Fortunately, in the midst of this madness, some schools—most notably charter schools, several of which are profiled in the film—are able to skirt some of the system’s roadblocks to success and are producing laudable results.
Charter schools were established in the 1990s, and, although publicly funded, they function independent of the existing schooling system and thus are rarely subject to teachers’ union contracts, allowing them more freedom to hire and fire teachers and to develop their own curricula.
As the movie shows, parents in droves are trying to get their children into these schools—and with good reason. The movie examines the charter schools of the Knowledge Is Power Program (KIPP), which aims to improve education in poor neighborhoods. These schools tout longer school days, more individualized attention for students, and higher caliber teachers. And the results are telling: More than 90 percent of students from KIPP schools are ready for a four-year college at the time of graduation, demonstrating that good teachers and teaching methods can and do make a difference. Although the movie does not put it in these terms, by showing the difference between run-of-the-mill public schools and successful charter schools, it demonstrates that, to the extent education is freed of governmental restraints, marked improvements follow.
The most profound scenes in the movie are those in which children vie to gain a coveted spot in a charter school. By law, when more students apply to a charter school than it can accept, admittance is determined by a lottery. As obscene as it is for a government lottery to determine the fate of any child, viewers will be especially outraged to see the future education of fifth-grader Daisy—the most ambitious of the hopeful students profiled—being determined by the luck of the draw. If she does not win the lottery to get into KIPP’s LA Prep, the charter school in her district, she is doomed to attend a school with a 40 percent dropout rate, where she is likely to learn virtually nothing and, even if she does graduate, be ill prepared to attend a four-year college.
Despite its powerfully dramatic scenes, its justified damning of teachers’ unions, and its exposure of various horrifying aspects of the public school system, Waiting for “Superman” falls short in important respects. The film fails to address the more basic and most fundamental problems associated with public education. For instance, it never directly examines the perennial problem of public school curricula. Although it includes scenes that indicate the nonobjective nature of the content taught in public schools—such as one in which a student regurgitates the “fact” that European settlers of America “polluted the land” and the Indians “cleaned up after them”—the film never addresses why public school curricula invariably include such nonsense.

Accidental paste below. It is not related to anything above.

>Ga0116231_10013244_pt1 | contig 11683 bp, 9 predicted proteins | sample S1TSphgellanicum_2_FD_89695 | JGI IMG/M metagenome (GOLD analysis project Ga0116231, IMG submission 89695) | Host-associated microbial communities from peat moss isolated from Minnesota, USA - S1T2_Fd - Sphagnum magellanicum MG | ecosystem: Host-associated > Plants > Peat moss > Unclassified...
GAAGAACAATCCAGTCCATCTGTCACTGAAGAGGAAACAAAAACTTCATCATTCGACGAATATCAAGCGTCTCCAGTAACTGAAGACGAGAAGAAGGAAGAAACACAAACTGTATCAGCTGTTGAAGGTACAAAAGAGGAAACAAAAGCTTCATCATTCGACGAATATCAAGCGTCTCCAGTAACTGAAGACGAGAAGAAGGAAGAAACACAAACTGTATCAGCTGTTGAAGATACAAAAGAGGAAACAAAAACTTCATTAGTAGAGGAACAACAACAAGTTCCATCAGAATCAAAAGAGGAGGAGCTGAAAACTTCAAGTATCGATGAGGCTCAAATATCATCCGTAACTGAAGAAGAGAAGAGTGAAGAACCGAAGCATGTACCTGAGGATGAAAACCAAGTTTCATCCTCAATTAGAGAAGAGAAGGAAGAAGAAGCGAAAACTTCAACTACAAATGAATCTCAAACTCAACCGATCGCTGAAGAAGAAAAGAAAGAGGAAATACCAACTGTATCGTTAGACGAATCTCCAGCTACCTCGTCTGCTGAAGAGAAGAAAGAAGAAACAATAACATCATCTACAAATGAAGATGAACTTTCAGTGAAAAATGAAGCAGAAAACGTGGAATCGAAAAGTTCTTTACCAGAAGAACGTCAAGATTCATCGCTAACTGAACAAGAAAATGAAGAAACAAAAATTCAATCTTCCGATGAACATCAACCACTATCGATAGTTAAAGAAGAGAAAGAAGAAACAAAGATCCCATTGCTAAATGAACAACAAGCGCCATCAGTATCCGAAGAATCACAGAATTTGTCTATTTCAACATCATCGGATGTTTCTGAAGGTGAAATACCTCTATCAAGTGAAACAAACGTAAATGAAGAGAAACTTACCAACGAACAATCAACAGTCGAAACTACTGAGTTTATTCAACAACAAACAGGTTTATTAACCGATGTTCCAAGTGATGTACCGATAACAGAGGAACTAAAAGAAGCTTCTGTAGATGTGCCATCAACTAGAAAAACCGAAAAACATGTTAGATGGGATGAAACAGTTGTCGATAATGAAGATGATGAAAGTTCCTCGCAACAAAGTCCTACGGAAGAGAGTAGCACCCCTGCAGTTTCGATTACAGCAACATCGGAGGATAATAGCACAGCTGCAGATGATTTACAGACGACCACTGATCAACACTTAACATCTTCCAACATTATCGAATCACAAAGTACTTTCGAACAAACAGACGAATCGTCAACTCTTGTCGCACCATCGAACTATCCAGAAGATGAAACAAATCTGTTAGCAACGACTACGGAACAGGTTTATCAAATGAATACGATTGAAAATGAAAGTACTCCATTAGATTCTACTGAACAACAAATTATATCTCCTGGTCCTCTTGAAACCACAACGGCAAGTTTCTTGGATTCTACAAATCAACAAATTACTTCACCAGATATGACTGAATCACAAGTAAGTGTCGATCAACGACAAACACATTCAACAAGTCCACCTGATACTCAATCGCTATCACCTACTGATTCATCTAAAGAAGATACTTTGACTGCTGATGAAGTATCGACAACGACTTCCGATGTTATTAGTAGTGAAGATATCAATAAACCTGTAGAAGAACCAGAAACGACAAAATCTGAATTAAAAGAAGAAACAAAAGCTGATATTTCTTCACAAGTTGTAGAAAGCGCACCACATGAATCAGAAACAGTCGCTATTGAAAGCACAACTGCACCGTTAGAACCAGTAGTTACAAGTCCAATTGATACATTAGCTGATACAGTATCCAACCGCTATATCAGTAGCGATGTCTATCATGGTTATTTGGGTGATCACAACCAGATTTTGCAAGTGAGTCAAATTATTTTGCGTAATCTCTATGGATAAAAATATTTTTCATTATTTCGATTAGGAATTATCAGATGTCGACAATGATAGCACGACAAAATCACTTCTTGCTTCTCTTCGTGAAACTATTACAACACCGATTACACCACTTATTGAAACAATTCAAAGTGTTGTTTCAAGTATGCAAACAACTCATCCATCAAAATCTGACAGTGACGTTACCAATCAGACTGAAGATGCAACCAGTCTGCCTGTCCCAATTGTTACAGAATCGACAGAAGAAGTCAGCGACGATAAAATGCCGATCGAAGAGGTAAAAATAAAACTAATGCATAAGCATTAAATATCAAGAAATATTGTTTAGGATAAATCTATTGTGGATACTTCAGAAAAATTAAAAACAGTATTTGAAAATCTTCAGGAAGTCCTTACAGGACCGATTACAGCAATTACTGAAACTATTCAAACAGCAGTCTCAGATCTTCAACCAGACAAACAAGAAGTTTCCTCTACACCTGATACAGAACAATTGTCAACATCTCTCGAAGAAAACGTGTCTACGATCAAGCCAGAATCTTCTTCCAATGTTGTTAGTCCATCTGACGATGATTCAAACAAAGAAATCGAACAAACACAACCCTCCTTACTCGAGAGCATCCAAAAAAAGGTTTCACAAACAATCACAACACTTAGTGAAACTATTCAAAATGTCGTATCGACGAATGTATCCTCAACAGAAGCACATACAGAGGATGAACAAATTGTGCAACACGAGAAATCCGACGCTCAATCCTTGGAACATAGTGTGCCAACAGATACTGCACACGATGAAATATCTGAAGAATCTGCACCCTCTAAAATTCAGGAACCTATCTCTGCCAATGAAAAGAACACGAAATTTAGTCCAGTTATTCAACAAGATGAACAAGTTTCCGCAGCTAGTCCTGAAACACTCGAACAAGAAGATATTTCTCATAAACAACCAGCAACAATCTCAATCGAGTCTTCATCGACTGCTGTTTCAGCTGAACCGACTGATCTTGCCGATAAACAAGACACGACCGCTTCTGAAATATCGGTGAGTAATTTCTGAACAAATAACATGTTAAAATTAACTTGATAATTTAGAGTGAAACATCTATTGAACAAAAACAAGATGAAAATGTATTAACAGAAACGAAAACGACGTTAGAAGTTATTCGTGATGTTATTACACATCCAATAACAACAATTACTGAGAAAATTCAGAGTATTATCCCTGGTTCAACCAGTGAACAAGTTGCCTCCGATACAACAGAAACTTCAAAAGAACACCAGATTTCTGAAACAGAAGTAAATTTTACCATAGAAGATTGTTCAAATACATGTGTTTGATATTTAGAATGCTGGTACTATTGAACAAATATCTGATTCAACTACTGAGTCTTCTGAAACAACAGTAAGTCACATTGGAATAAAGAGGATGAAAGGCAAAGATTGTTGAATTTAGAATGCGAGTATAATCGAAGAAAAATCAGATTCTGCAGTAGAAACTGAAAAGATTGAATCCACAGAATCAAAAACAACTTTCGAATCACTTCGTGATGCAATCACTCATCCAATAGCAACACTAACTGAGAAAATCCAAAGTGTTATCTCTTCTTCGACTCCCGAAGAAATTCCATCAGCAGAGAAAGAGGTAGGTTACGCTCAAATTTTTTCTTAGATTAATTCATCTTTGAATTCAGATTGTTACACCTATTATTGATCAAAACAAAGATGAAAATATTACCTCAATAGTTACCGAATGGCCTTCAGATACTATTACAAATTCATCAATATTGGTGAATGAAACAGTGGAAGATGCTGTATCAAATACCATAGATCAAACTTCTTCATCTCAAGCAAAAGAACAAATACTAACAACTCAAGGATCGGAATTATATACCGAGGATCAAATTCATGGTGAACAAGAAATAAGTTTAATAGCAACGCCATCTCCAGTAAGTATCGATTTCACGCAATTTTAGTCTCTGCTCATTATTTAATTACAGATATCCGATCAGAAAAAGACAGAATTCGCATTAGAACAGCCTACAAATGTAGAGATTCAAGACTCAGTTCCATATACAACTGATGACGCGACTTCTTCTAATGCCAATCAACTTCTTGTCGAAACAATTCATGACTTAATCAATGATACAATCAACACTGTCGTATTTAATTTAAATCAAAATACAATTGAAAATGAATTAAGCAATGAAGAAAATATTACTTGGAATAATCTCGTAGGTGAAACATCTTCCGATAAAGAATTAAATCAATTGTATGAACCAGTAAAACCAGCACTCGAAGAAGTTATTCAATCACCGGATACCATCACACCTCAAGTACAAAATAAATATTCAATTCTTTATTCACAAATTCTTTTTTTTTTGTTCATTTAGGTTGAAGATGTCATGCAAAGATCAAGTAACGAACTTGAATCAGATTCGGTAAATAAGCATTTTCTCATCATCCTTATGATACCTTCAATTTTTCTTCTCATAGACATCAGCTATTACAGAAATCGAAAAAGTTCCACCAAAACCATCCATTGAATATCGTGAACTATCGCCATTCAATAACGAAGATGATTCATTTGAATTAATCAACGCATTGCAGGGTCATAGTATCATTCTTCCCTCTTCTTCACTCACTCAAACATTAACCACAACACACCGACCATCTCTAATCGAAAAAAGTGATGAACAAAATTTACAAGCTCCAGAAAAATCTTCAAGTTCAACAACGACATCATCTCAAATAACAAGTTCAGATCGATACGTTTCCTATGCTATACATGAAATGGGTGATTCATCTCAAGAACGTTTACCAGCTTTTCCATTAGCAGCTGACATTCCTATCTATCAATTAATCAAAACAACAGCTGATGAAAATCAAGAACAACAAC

Further, although the film compares regular public schools to charter schools, it does not examine the alternative of private schools, which generally produce substantially better results than do public schools. Why not privatize the public schools? The question seems never to have occurred to Guggenheim. And although the movie encourages viewers to get involved in school reform, it offers no means to do so beyond suggesting, in the closing credits, that viewers sign up for text message alerts from an unspecified entity. Given the gravity of the issues raised in Waiting for “Superman,” the suggestion that impactful change will begin with text messages from someone-we-know-not-who is worse than a bad joke.
Adding absurdity to absurdity, in a bizarre attempt to have audiences “do something”—and almost as if to punctuate the lack of solutions offered by the documentary—the production and distribution companies involved with the film have partnered with DonorsChoose.org to offer each moviegoer a $15 coupon to donate to the public school of his choice.1 But these coupons contradict the very theme of the movie, which is that what schools need is not more money, but more freedom—especially freedom from the stranglehold of teachers’ unions.
The most fundamental flaw of Guggenheim’s documentary, however, is that he never returns to the moral questions he implicitly raises in the opening of the film. He claims he betrayed his own values by sending his kids to private school, but what were those values? Why did he hold them in the first place? And why did he betray them? If choosing to send his children to private schools was the right thing to do, shouldn’t all parents be free to make such choices for themselves? Don’t parents have a moral right to decide which schools are best for their children? And don’t Americans in general have a moral right not to fund an education system that they don’t choose to fund? Unfortunately, Guggenheim never explicitly raises, let alone answers, such questions.
Although Waiting for “Superman” exposes many problems with and horrors of American public education, it fails to address the fundamental problems that underlie these derivative issues. Nevertheless, this is an important documentary in that it illustrates the abysmal state of American public education and will spark debate about the need for change in an area where change is urgently needed.